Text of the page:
References

Freud, S. (1914). Remembering, repeating, and working-through. In The standard edition of the complete psychological works of Sigmund Freud. London: Hogarth Press. Reik, T. (1948). Listening with the third ear: The inner experience of a psychoanalyst. New York: Farrar, Straus. Reik, T. (1964). Voices from the inaudible: The patients speak. New York: Farrar, Straus.

THIRD-FORCE THEORY/THERAPY/ PSYCHOLOGY. See MASLOW'S THEORY OF PERSONALITY; PARADIGM SHIFT DOCTRINE; ROGERS' THEORY OF PERSONALITY.

THIRST, THEORIES OF. The term thirst may be defined operationally as the internal, physiological state that results from water deprivation for a given period of time and is usually characterized by dryness in the mouth, throat, and mucous membranes of the pharynx. In terms of motivation, the concept of thirst is a need/drive state resulting from liquid deprivation that produces a desire for fluids, specifically water, and motivates water-seeking behavior. An early peripheral theory of thirst, called the dry-mouth theory - proposed by the American physiologist Walter Bradford Cannon (1871-1945) - emphasizes the relationship of salivary-gland function and moisture receptors in the mouth. The common notion that drinking results simply when the mouth is dry has a long history going back to Hippocrates (c. 460-377 B.C.). The dry-mouth theory of thirst was revived later in the 18th century by the Swiss physiologist Albrecht von Haller (1708-1777) and continued to enjoy great popularity because of its intuitive appeal. Cannon's dry-mouth theory, or local theory of thirst, however, has not survived the test of time and experimentation. For example, the removal of the salivary glands in dogs does not disrupt the regulation of water intake in terms of the amount of liquid consumed, nor does the administration of drugs that induce excessive salivation. Severing the nerves associated with the mouth and throat appears, also, to be ineffective in amount of liquid consumed. The organism's need for water is metered by brain mechanisms that give rise to the sensation of thirst when the body's water stores become depleted. The brain seems to be sensitive to at least two different signals: (1) short periods of water deprivation result primarily in a loss of water from the general circulation system producing a state of low volume (called hypovolemia) and low blood pressure; and (2) with long periods of deprivation, water is drawn out of the cells to compensate for the critically low volume in the circulatory system, where prolonged deprivation and cellular dehydration accounts for 6570 percent of the body's water loss with vascular hypovolemia accounting for the remaining 30-35 percent of the loss (cf., hemorrhage and thirst hypothesis - posits that loss of blood increases thirst; however, experiments with animals yields inconclusive and equivo-cal results regarding this theory). A multifactor theory of thirst (cf., Adolph, Barker, & Hoy, 1954) takes such cellular dehydration effects into account. Based on the distinction between intracellular and extracellular fluids, two kinds of thirst may be considered: cellular dehydration thirst and hypovolemic thirst. A current view of water regulation, called the double-depletion hypothesis of thirst (cf., Epstein, 1973), is that although cellular dehydration thirst and hypovolemic thirst are often present together, they are independent regulatory activities with independent neural systems in control. However, the neural systems for cellular dehydration and hypovolemic thirst are both disrupted after extensive lesions of the lateral hypothalamus. Also, the relative contributions of peripheral factors, cellular dehydration factors, and hypovolemic factors ap pear to vary according to the species being studied. See also HUNGER, THEORIES OF. REFERENCES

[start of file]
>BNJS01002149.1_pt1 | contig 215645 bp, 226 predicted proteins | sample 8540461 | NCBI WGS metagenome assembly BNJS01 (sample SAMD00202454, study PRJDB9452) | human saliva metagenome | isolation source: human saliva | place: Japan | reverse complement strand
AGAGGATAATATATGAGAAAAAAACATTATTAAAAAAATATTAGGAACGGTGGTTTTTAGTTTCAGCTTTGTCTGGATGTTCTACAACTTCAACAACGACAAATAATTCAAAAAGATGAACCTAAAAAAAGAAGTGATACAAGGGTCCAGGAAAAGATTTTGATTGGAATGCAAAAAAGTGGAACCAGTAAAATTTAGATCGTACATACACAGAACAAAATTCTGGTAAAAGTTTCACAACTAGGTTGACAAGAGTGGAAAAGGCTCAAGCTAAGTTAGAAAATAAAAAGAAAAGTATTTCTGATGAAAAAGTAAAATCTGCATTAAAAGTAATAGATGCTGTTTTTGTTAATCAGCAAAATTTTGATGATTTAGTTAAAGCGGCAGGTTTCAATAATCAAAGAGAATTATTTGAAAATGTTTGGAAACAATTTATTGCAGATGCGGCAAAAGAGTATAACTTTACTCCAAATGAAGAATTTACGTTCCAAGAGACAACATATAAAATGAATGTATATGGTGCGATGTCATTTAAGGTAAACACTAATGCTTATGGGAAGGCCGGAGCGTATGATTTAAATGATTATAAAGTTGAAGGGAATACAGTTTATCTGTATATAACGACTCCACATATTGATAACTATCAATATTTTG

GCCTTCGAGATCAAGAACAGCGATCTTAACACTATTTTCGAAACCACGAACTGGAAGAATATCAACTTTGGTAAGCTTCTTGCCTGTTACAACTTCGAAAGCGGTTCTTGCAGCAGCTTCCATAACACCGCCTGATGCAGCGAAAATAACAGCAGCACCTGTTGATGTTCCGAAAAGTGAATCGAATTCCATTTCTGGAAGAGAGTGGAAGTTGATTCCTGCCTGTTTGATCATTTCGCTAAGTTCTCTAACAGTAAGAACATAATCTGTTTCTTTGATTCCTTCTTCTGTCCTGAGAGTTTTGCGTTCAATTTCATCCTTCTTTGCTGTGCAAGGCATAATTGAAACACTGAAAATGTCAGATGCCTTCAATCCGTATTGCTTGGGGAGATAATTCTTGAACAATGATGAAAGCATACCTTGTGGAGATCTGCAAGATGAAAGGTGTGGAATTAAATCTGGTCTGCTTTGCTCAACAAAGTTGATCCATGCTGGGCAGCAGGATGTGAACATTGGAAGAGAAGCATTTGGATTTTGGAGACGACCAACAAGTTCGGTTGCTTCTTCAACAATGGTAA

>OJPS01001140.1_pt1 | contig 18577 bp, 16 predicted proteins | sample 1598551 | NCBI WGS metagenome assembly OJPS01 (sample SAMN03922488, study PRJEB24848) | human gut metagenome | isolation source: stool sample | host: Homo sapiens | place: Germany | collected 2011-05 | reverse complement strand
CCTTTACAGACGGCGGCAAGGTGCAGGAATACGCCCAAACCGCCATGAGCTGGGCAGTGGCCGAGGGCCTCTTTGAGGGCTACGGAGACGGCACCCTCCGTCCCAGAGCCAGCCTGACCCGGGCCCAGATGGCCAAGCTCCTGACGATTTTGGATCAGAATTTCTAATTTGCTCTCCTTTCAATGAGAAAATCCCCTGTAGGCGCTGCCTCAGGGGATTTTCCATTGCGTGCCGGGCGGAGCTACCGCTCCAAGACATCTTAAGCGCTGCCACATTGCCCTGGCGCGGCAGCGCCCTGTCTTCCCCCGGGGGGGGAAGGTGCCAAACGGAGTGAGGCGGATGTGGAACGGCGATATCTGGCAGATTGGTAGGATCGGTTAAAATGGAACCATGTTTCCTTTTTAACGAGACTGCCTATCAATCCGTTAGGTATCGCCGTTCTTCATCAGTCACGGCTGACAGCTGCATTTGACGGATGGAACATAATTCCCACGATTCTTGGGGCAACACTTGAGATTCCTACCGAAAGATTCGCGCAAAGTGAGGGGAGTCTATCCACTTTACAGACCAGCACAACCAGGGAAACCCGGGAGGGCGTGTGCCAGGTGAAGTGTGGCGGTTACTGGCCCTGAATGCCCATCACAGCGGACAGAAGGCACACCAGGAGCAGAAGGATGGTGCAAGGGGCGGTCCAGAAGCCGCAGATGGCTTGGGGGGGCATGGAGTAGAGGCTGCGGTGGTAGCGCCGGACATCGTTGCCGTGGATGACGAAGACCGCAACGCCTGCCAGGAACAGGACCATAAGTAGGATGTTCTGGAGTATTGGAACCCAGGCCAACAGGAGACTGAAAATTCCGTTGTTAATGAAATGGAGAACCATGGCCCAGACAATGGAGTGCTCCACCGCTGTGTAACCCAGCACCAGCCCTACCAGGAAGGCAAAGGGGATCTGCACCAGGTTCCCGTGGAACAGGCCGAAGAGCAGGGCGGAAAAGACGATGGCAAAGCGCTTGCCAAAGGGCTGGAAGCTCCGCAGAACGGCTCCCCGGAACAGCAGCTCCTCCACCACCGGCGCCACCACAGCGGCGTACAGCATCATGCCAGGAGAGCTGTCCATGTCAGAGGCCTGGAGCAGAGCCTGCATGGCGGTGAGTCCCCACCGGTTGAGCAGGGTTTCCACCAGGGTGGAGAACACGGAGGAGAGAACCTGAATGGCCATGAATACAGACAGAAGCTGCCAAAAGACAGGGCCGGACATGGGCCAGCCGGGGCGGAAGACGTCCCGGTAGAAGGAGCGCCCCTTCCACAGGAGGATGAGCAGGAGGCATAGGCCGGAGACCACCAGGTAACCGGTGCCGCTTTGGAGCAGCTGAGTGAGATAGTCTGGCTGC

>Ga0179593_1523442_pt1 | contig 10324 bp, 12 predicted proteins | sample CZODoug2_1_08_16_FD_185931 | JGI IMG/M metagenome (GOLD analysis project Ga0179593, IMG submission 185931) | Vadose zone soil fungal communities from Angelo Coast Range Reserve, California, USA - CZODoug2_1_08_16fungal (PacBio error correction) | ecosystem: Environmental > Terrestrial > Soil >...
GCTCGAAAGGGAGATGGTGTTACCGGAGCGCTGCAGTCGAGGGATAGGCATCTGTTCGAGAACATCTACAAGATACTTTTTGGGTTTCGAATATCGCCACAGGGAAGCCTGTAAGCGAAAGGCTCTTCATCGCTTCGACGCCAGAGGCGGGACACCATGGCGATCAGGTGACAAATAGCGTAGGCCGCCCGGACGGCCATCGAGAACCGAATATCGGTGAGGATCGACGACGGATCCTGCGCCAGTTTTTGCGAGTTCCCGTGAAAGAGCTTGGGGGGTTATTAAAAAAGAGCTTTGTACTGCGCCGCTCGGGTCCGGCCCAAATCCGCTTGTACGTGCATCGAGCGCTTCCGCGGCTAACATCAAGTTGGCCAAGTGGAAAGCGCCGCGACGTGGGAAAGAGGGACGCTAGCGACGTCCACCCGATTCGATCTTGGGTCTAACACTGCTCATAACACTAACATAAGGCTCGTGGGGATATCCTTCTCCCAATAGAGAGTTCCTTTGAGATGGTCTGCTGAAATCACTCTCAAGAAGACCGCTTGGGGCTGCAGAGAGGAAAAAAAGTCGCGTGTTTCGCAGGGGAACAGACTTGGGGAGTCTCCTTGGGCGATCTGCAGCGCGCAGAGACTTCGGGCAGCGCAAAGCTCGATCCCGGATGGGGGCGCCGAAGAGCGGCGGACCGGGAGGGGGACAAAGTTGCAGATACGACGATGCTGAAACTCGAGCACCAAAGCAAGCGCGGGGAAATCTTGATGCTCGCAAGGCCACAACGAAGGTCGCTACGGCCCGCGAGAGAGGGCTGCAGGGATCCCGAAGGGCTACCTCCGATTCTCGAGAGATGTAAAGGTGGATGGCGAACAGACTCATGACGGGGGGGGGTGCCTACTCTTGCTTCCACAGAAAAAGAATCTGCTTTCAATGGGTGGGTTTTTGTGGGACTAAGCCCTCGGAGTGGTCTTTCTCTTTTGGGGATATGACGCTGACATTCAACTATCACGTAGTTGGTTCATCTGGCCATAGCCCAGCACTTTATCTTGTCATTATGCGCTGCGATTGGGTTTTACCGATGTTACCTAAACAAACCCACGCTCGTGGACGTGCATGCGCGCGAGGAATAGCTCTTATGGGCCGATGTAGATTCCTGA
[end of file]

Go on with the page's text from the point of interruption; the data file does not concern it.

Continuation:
Haller, A. (1757-1766). Elementa physiolo-giae corporis humani. Paris: Guillyn.

Murchison (Ed.), Handbook of general experimental psychology. Worcester, MA: Clark University Press. Adolph, E., Barker, J., & Hoy, P. (1954). Multiple factors in thirst. American Journal of Physiology, 178, 538562.

Adolph, E. (1964). Regulation of body water content through water injection. In M. Wayner (Ed.), Thirst. New York: Macmillan.

Epstein, A. (1973). Epilogue: Retrospect and prognosis. In A. Epstein, H. Kis-sileff, & E. Stellar (Eds.), The neu-ropsychology of thirst: New findings and advances in concepts. Washington, D.C.: Hemisphere. Grossman, S. (1975). Role of the hypothalamus in the regulation of food and water intake. Psychological Review, 82, 200-224. Stricker, E. (1990). Handbook of behavioral neurobiology. Vol. 10. Neurobiol-ogy of food and fluid intake. New York: Plenum Press.

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